- A hands-on role, specialising in the craft of leather products
- Opportunities to progress into further specialisation, or setting up your own business
- When applying for jobs, practical ability is often more important than qualifications
As a leather craftworker, you'll work with different types of leather, including cowhides and suede.
- Using a pattern to measure and cut pieces of leather
- Designing clothing, coverings or accessories
- Preparing leather using chemicals
- Stitching pieces of leather by hand or machine
- Adding handles, straps and buckles
- Staining, waxing and polishing
- You could also repair items like book covers or saddles for horses
You could work in a workshop, in a factory, or from home, and you may need protective clothing.
To be a leather craftworker, you would need the ability to work well with your hands and to use, repair and maintain machines and tools; to use your initiative; thoroughness and attention to detail; knowledge of maths; innovation; and the ability to monitor your own performance and that of your colleagues.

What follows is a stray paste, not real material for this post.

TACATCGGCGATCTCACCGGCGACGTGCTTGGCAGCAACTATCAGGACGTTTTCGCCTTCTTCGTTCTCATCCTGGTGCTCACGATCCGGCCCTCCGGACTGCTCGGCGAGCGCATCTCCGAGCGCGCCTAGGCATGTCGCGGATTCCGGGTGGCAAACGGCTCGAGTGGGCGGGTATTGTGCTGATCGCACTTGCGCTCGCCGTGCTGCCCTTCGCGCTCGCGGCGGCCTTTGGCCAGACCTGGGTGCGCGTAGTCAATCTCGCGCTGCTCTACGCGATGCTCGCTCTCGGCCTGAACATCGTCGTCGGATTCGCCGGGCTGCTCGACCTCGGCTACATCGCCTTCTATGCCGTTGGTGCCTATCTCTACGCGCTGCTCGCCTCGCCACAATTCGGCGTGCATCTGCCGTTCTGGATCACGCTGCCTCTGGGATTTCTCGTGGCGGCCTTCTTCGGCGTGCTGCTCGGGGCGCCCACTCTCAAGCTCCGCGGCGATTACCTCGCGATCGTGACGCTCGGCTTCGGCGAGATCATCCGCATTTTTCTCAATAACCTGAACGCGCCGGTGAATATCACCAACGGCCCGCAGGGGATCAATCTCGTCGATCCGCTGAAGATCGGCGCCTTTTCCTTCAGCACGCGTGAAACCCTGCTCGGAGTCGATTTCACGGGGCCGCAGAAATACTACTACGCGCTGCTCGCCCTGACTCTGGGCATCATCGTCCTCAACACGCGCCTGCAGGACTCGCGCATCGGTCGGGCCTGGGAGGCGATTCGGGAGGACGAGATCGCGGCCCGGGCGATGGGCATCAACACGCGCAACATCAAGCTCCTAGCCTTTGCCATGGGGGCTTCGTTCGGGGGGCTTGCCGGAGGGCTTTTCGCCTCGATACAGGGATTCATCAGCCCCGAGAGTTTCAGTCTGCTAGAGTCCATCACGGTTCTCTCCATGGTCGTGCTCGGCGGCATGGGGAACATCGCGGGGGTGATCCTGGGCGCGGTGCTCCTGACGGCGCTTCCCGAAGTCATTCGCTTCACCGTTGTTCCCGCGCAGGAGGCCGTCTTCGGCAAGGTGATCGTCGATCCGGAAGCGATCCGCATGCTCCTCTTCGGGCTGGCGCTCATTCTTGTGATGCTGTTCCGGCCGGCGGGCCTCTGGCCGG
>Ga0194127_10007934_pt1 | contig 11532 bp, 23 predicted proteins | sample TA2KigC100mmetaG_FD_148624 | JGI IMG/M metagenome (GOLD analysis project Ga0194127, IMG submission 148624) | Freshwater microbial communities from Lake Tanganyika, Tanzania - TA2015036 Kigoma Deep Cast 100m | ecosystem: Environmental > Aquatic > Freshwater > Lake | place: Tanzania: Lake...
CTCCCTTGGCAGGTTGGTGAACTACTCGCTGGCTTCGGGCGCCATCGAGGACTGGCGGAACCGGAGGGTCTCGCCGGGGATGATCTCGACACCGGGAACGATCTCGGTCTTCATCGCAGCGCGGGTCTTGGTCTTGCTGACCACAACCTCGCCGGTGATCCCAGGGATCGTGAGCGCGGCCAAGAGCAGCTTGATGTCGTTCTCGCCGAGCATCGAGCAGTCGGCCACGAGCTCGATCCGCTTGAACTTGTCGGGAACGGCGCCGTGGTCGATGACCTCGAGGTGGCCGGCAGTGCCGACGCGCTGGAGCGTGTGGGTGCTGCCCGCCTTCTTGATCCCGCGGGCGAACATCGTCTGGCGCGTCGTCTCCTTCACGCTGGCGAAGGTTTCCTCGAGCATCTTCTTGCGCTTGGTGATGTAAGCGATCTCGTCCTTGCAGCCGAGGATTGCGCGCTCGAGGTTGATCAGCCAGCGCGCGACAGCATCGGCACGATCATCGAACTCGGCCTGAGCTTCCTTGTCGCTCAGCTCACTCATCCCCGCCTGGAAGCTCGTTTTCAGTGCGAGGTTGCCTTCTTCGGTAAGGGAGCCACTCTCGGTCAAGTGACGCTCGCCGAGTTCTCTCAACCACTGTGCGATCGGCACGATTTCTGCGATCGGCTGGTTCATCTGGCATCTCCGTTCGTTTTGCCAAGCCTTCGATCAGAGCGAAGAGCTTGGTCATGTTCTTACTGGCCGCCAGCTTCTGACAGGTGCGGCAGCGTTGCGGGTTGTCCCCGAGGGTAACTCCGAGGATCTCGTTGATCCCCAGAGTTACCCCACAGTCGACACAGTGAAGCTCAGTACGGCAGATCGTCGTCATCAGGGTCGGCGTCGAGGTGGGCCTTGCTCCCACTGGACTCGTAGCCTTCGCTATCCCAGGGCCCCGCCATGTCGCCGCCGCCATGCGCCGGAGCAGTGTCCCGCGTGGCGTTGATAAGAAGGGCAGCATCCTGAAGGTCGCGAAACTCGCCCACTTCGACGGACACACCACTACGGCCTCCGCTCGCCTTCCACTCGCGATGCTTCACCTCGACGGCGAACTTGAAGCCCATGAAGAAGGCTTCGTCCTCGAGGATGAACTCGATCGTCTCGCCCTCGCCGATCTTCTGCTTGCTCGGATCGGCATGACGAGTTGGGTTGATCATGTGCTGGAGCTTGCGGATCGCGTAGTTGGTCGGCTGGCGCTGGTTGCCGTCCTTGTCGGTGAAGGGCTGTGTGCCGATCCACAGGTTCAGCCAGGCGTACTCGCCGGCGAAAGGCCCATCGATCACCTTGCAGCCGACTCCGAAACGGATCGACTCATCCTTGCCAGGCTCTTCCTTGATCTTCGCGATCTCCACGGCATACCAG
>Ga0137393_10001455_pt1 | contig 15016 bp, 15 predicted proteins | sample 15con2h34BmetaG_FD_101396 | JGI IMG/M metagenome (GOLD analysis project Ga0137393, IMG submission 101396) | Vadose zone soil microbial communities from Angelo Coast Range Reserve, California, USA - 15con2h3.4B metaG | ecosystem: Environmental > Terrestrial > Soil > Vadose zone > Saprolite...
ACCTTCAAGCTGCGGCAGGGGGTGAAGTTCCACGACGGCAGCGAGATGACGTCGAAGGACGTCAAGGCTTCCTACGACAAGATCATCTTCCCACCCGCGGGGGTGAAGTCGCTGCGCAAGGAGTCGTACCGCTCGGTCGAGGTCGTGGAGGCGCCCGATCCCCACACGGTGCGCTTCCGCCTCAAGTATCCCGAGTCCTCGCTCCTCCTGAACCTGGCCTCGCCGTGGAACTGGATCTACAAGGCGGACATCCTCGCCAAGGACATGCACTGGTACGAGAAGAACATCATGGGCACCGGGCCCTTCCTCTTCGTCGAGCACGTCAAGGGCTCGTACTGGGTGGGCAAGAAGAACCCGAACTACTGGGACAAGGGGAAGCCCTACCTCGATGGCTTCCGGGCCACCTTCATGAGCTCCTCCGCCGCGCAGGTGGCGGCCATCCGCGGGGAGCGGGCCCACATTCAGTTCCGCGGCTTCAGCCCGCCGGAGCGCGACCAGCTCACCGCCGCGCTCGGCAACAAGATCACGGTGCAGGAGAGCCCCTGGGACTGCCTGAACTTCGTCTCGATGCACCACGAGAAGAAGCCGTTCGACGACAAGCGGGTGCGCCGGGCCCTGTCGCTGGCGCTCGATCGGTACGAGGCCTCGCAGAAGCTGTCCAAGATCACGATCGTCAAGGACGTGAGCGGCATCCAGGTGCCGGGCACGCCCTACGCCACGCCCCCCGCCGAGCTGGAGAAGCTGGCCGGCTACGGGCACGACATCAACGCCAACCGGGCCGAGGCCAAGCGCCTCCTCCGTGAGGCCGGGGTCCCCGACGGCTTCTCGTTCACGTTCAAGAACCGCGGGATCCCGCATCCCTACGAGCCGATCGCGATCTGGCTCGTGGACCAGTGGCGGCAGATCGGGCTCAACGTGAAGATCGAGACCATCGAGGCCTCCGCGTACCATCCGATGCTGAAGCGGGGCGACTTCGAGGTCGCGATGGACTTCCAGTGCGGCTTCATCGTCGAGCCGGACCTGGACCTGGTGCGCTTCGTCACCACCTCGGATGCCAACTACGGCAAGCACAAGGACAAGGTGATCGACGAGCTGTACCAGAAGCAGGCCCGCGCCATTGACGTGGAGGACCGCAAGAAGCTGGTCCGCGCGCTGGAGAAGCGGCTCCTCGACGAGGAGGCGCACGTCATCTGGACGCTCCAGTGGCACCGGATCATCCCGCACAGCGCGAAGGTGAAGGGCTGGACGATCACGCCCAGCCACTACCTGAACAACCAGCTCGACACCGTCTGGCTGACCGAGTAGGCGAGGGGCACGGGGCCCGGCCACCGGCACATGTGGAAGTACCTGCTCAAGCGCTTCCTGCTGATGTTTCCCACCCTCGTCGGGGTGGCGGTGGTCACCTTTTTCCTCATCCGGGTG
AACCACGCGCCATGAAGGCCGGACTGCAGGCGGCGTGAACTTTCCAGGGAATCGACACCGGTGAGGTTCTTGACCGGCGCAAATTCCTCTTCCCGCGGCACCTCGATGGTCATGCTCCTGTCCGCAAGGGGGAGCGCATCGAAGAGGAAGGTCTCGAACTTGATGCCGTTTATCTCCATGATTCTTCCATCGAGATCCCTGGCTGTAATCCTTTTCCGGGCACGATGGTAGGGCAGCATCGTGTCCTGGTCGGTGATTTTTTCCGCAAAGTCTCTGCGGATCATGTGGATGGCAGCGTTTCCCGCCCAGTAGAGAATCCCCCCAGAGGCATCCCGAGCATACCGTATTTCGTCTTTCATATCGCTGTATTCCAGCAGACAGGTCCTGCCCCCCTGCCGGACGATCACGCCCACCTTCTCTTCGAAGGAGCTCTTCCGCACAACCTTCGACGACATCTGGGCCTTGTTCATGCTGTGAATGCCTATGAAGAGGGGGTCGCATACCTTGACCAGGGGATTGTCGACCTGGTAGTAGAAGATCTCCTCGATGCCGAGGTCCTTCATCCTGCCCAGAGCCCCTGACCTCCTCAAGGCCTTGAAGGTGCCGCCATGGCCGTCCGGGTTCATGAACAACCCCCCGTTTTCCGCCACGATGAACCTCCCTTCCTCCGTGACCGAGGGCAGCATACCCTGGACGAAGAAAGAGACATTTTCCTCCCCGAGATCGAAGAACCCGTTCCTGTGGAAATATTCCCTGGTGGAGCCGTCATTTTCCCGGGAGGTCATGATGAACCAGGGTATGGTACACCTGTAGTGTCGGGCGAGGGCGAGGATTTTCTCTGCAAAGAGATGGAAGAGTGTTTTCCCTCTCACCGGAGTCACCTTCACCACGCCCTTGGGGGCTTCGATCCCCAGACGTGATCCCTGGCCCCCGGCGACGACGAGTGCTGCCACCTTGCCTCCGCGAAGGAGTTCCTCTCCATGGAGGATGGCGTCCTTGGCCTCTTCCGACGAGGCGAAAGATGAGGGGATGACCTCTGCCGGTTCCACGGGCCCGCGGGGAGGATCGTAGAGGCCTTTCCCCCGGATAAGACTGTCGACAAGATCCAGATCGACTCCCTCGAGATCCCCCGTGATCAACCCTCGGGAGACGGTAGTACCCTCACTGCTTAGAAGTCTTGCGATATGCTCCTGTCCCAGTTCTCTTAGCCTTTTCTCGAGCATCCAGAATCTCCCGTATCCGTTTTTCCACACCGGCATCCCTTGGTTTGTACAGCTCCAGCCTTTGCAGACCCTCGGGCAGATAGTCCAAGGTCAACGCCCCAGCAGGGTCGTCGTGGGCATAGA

There are no set requirements, so direct application is possible. Employers can sometimes prefer practical ability over formal qualifications, but basic GCSEs in subjects like English, art and design, maths, and design and technology would benefit you.
You can do a college course, such as in Apparel, Footwear, Leather or Textile Production, or Fashion and Design. If you want to work in the horse riding industry, you can specialise with a course in Saddlery.
You could also get into this job through a leather craftsperson intermediate apprenticeship, or specialise in saddlework by completing a bespoke saddler advanced apprenticeship.
With experience, you could become a supervisor or specialise in an area like pattern design, sales or marketing. You could set up your own business or you could move into the leather manufacturing and finishing industry.